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Arsenic in Swedish groundwater Mobility and risk for naturally elevated concentrations: Final Report
KTH, School of Architecture and the Built Environment (ABE), Land and Water Resources Engineering. (KTH-International Groundwater Arsenic Research Group)ORCID iD: 0000-0003-4350-9950
KTH, School of Architecture and the Built Environment (ABE), Land and Water Resources Engineering. (KTH-International Groundwater Arsenic Reserach Group)
Ramböll AB, 10462 Stockholm, Sweden.
2010 (English)Report (Other academic)
Abstract [en]

Arsenic (As) in groundwater has become a serious global problem during the last few decades forseveral reasons. The chronic toxicity from drinking water has motivated the lowering of thehealth limit from 50 μg/L to 10 μg/L. Due to the rather complicated analytical chemistry of As ithas seldom been analysed in groundwater. Once the common occurrence of excess As ingroundwater has been discovered like in Bangladesh it has become evident that As in concentrationswell above the health limit can be easily mobilized from very moderate amounts in the aquifermaterial under specific conditions. There are essentially three mechanisms of mobilization: 1)oxidation of sulphides containing As; 2) reduction of ferric compounds releasing adsorbed Asand 3) high pH conditions leading to lowered adsorption capacity of ferric and aluminium compounds.

This study has aimed at investigating the mobilization of As under the conditions existing in Precambrianrocks and the overlying tills in Sweden. As study area the north-eastern part of theVästerbotten county was chosen. The occurrence of sulphides both in mineralisations and insome of the country rocks may infer that the risk of elevated As concentrations in groundwatermay be a bit higher there than elsewhere in Sweden. The hypothesis was that the two firstmechanisms mentioned above would be responsible for any elevated groundwater As in groundwater,thus either oxidation of sulphides or reducing conditions leading the reduction of ferrichydroxides.

Samples were collected from drilled wells, dug wells and springs. pH, Eh and temperature weremeasured in the field and the samples were filtered through 0.20 m filters in the field. As(II) wasseparated from As(V) in the field by ion-exchangers. As redox conditions are the determinantsfor the mobilization of As the groundwaters have been classified into five redox classes followinga classification developed by the Swedish Environmental Protection Agency. Dug wells with elevatedAs turned out to be in the oxidizing part of the classification while drilled wells were foundin all classes. This is reasonable as drilled wells often collect water from different environmentsthrough the different fracture systems the drilled wells contact. Wetland springs are found tohave moderately reducing water high in iron. While drilled wells and dug wells show a wide spectrumof As(III)/As(tot) ratios the As(III) is clearly dominant in wetland springs. Drilled wellsshowed the highest concentrations of As up to 300 μg/L and wells drilled in alkaline volcanicrocks had the highest median concentrations of As. Arsenic in wetland springs were strongly correlatedto iron. Another clear relationship was that groundwater with even low concentrations ofnitrate was low in As. Obviously the presence of nitrate indicates an oxidizing environmentwhere As is firmly adsorbed onto ferric hydroxides. There was no clear relationship with sulphateindicating that the drilled wells which made up the majority of the groundwaters often had waterof a mixed origin coming to the well via different fracture systems.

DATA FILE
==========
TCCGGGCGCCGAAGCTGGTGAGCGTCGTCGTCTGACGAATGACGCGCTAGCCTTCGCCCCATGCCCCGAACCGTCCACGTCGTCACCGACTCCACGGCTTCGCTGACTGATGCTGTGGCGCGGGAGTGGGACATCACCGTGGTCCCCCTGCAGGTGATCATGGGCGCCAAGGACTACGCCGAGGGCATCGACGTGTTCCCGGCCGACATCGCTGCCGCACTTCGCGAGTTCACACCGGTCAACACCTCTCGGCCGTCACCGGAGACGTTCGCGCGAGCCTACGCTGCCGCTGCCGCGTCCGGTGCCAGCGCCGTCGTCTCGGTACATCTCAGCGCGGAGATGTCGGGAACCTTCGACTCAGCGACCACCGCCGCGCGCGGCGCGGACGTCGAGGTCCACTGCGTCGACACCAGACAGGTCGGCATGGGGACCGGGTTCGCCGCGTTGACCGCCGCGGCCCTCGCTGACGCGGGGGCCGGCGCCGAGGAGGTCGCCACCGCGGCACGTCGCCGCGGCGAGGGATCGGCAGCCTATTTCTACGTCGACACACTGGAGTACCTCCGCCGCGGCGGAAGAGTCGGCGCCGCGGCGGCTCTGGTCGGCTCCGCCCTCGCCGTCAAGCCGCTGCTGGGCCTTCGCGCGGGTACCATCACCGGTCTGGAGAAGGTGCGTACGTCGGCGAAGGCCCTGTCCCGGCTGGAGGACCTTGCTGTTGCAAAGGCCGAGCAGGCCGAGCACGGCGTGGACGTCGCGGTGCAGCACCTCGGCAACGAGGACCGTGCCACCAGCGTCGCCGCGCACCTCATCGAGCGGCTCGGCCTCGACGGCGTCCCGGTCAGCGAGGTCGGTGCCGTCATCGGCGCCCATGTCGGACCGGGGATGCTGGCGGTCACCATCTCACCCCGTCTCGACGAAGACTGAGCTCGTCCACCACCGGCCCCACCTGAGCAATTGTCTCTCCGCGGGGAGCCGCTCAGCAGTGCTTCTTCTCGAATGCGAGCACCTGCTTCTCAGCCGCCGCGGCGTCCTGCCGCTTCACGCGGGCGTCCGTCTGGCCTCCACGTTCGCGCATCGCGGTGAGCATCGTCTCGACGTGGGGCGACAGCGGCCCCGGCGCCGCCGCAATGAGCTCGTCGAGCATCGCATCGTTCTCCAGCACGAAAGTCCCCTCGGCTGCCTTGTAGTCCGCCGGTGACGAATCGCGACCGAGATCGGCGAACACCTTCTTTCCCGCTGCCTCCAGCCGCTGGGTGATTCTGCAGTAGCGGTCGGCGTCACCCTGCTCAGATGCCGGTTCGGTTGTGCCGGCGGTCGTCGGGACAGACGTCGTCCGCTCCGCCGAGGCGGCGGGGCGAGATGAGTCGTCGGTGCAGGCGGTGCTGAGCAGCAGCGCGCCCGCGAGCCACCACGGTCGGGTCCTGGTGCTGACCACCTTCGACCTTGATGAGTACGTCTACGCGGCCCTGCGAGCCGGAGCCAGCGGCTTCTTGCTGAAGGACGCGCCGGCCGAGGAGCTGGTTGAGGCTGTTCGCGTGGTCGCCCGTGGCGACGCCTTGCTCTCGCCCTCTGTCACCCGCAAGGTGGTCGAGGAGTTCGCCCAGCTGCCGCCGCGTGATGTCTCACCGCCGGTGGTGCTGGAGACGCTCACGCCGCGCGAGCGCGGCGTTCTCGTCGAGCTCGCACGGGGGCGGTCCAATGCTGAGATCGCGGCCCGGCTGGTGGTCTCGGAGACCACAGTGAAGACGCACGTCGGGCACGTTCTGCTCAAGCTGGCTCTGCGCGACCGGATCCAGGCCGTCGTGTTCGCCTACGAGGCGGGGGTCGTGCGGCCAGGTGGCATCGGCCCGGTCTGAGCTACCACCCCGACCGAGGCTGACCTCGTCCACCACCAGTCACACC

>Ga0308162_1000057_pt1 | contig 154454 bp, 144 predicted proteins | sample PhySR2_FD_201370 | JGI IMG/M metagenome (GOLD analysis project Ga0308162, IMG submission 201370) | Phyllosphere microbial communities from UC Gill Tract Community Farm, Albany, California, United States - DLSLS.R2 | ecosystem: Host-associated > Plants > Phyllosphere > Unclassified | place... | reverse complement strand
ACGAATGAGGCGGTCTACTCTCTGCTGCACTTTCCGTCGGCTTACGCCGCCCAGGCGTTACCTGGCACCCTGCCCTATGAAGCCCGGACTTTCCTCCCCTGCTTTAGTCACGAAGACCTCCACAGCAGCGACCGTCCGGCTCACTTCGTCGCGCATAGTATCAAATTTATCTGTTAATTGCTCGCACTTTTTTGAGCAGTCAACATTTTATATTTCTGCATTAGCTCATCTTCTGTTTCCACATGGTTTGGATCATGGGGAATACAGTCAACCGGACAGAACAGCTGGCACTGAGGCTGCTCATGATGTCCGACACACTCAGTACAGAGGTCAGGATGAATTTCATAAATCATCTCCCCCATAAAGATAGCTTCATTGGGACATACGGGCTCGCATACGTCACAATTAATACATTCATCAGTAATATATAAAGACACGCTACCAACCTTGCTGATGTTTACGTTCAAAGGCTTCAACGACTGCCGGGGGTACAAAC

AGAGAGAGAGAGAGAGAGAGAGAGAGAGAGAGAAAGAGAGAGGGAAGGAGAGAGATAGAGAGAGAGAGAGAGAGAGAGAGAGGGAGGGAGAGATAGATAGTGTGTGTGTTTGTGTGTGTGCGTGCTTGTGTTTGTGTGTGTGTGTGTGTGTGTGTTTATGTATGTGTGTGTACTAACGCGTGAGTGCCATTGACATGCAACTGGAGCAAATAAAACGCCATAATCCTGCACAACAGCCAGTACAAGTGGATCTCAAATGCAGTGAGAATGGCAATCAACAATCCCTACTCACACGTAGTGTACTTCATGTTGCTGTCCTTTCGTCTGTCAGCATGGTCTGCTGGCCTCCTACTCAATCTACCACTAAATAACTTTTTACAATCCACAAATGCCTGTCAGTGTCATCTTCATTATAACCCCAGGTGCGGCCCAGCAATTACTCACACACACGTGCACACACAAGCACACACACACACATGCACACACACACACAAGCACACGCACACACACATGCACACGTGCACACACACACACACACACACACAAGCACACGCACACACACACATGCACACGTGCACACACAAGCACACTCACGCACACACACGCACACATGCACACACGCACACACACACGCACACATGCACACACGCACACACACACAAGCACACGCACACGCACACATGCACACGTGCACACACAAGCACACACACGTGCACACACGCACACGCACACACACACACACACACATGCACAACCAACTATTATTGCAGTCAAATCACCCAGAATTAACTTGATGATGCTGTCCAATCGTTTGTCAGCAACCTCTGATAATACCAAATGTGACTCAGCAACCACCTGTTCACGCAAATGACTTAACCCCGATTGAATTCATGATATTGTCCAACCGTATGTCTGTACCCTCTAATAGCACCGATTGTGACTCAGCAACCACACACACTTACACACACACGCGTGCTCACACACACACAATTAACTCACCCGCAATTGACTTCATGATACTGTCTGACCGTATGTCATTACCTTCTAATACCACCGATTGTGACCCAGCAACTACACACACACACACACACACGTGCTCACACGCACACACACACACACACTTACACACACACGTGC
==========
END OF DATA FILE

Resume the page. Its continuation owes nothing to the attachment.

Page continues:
The results indicate that As should in general be analysed in household wells as it is difficult topredict the presence of elevated concentrations from the major ion chemistry. High iron concentrationis a factor that indicates an elevated risk of As above the health limit. Nitrate on the otherhand indicates a low risk for elevated As concentration.

Place, publisher, year, edition, pages
Stockholm: Universitetsservice AB , 2010. , 25 p.
Trita-LWR Report, ISSN 1650-8610 ; 3030
Keyword [en]
arsenic, groundwater, basement rocks, redox classes, hydrochemistry, borewells, dugwells, Västerbotten County, Sweden
National Category
Earth and Related Environmental Sciences
URN: urn:nbn:se:kth:diva-87309ISRN: KTH/LWR/REPORT 3030-SEISBN: 978-91-7415-847-2OAI: diva2:501625
SGU Research Project dnr: 60-1462/2006
QC 20120217Available from: 2012-02-14 Created: 2012-02-14 Last updated: 2012-02-17Bibliographically approved

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